Everything in this World Comes from Something.

I have tried at least three times to start Elizabeth George’s book Write Away.  I have been interested enough every time, but never gotten very far before being distracted by life.

I used to read only non-fiction primarily for that reason: you can quit at any point and (honestly) not be missing anything.  After all, I made it this far in life without the information, and so I should continue to do at least as well when I go on.

The one thing I latched on to from her book (and I do adore this) is the abbreviation THAD for Talking Head Avoidance Device.  That is, anything– a fist fight, a walk, a crying baby to settle– that breaks up a conversation with some measure of action to keep it from being nothing but a talking-heads scene.

Because of that I think in terms of THADs.  I need to convey information here.  What can I use for this scene’s THAD?

I love writing arguments– maybe because I avoid them in real life, or maybe because I get to feel clever no matter who wins because I’m writing both sides.  But creating an argument with a believable THAD is a challenge– and I feel like I’m running out of new ones.

I have two (unwritten) scenes that I’ve cut from the outline because, despite the engaging argument itching to happen, I have no THAD to hand.

~ ~ ~

What follows is a near stream-of-consciousness exploration into a very emotional event where I felt both threatened and in-control– and that’s sort of my definition for a scene that is engaging (never mind what it might say about me.  It works for now).

~ ~ ~

When I was 18 I worked after school in an elementary school library.

I was more oblivious than I am now, and still wonder if the young adult guy who worked there thought he was flirting with me.  All I can remember, honestly, is that the fellow was alternately fun and creepy.

On one of the creepy days he was hanging around the workroom where I was repairing books (read: my back is to the room, and therefore him).

In his defense, this was where the extra computers were, so at least he had a purpose to be there.

He came up behind me and snapped a pair of scissors open and shut behind my ponytail.  I turned and snatched the scissors from him, doubtless with fire in my eyes.  My heart was beating like crazy and I can’t remember if I wanted to hit him or run for my dad (who worked just down the hall).

To his credit the fellow backed off, but he was full of “lighten up” and “What’s the problem?” responses.

What he couldn’t have known (and I don’t think I told him) was that earlier in the day I’d been in Government class where I sat several times a week with my high school bullies: a collection of girls who spent the between-classes times attacking my personhood.

Which on one level was eye-rolling in its immaturity, and on another frustrating because I hated how effective their attacks were.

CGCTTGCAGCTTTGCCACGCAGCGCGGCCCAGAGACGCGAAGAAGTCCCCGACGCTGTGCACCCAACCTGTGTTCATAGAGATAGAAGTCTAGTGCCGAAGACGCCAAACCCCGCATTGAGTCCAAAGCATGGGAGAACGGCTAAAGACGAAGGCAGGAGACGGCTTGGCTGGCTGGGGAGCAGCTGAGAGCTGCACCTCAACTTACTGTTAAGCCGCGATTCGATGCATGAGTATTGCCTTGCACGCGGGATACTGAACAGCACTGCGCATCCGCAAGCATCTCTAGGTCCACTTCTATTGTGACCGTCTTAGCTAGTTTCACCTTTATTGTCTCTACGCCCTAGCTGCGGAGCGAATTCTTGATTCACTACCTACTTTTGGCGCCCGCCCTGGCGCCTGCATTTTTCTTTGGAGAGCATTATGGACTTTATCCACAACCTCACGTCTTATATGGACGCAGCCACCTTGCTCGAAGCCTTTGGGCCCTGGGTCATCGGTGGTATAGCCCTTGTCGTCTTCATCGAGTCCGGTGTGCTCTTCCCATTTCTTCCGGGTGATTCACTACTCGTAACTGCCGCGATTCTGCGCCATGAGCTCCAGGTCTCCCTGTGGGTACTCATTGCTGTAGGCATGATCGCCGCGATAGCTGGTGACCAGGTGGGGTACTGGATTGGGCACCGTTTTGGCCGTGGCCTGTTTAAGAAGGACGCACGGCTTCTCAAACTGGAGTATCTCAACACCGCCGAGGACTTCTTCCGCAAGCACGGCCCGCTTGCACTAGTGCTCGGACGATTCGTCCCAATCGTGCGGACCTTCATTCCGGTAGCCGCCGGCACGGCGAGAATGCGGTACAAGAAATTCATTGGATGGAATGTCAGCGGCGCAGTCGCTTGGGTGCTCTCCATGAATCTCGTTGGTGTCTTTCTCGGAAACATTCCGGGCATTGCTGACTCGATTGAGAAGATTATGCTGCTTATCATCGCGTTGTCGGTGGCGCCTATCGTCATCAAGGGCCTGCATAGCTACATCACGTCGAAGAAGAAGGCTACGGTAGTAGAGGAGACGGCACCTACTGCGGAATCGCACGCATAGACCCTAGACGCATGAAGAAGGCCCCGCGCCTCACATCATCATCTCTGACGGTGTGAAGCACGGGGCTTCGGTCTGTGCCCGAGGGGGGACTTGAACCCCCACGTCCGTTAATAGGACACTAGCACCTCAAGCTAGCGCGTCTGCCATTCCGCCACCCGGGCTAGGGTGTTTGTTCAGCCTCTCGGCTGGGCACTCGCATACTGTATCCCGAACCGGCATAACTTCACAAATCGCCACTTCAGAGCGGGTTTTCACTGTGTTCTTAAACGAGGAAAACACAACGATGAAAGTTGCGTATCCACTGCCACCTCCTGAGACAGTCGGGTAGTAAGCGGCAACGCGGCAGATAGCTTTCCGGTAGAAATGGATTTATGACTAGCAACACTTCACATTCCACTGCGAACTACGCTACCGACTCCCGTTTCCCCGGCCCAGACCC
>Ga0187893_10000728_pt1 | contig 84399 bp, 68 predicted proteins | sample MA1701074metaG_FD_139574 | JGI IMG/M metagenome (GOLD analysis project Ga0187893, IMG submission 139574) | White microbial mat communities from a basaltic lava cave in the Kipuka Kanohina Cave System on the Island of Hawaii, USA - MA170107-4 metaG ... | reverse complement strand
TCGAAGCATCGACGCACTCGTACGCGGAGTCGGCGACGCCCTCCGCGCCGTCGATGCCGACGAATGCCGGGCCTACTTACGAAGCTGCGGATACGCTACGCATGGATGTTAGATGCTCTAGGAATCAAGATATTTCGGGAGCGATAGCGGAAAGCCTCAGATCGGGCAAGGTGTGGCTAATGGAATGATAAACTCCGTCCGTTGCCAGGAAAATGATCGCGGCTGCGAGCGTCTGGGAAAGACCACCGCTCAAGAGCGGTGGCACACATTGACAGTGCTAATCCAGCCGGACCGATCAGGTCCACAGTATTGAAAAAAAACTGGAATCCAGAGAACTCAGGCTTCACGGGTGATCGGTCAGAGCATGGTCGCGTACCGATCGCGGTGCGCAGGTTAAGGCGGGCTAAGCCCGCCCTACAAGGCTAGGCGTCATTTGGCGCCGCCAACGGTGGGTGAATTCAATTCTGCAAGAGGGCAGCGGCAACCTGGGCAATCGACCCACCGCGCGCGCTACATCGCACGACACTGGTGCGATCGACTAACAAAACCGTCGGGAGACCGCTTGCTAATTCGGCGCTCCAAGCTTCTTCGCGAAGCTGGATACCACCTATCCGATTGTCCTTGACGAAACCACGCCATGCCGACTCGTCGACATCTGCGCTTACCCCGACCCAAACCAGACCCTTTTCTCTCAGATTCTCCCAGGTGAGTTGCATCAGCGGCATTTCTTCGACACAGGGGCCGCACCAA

That morning I was (as usual) in my own little world, trying to ignore the rude girls.

And then I heard scissors behind me.  Just as I *knew* R wouldn’t have the nerve to actually cut at my hair, I believed these girls would take my whole ponytail.

I spent the 90-minute period trying to pay attention, take notes, and pretend chewing on the end of my hair was a way of concentrating and not a defensive act.

Having a second, identical  “attack” in the same day, from a person I knew how to confront (I have always found it easier to confront males than females), I was completely primed and he got the brunt of it.

~ ~ ~

So there’s the story behind the latest THAD I’ll be playing with for my novel:  I think somebody’s going to lose some hair.

6 thoughts on “Everything in this World Comes from Something.

  1. Hey – just hopped over here from Randy’s blog. I like the idea of THAD’s, but I’m not sure why they’re necessary for every scene. What’s wrong with a page or two of just dialogue? It can move the story along quite quickly and then the characters get back to doing something.

  2. I think the idea of THAD is tied in my mind to creating setting. I really want the throne room of one kingdom to be distinguishable from the other. If there’s just a bunch of dudes standing around talking… I can’t see that being enough of a reason for a new scene.

    If they aren’t doing anything the information can be implied or given in a different conversation where something is happening. At least, that’s the way I imagine it.

    I was talking to my SIL about writing and saying one of my frustrations about it is similar to weightlifting: just because I understand the physiology of the body lifting (say) 85-100lbs, doesn’t mean I have the capability to do it.

    And in the same way I “know” all sorts of things that I should be doing, and even how they should be done, but that doesn’t mean I’m actually capable of it. *Yet.*

  3. This was the most valuable lesson I learned in my college screenwriting class. Dialogue HAD to happen during ACTION or the TV audience would be bored. It sharpened up my dialogue and action skills like nothing else. I like having a name for that now – THAD.

    Also, I love your scene inspiration, and I love the idea of using that in the story.

  4. Ooooh. I can’t wait to see whose hair gets the chop! :)

    I love this concept though. I get really annoyed by lots of dialogue. I feel that unless it’s done well, it really can bog down the story. Love the idea of a THAD!

  5. Pingback: Untangling Tales » My Favorite-Folktale Formula

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